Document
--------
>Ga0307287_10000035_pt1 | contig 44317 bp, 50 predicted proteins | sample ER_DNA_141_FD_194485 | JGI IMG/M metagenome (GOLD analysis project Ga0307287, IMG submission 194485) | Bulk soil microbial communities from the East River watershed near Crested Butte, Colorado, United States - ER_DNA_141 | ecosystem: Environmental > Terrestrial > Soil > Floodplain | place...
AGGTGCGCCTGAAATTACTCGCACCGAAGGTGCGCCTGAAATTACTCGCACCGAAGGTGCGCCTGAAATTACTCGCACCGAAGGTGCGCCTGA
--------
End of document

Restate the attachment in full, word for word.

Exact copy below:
>Ga0307287_10000035_pt1 | contig 44317 bp, 50 predicted proteins | sample ER_DNA_141_FD_194485 | JGI IMG/M metagenome (GOLD analysis project Ga0307287, IMG submission 194485) | Bulk soil microbial communities from the East River watershed near Crested Butte, Colorado, United States - ER_DNA_141 | ecosystem: Environmental > Terrestrial > Soil > Floodplain | place...
AGGTGCGCCTGAAATTACTCGCACCGAAGGTGCGCCTGAAATTACTCGCACCGAAGGTGCGCCTGAAATTACTCGCACCGAAGGTGCGCCTGA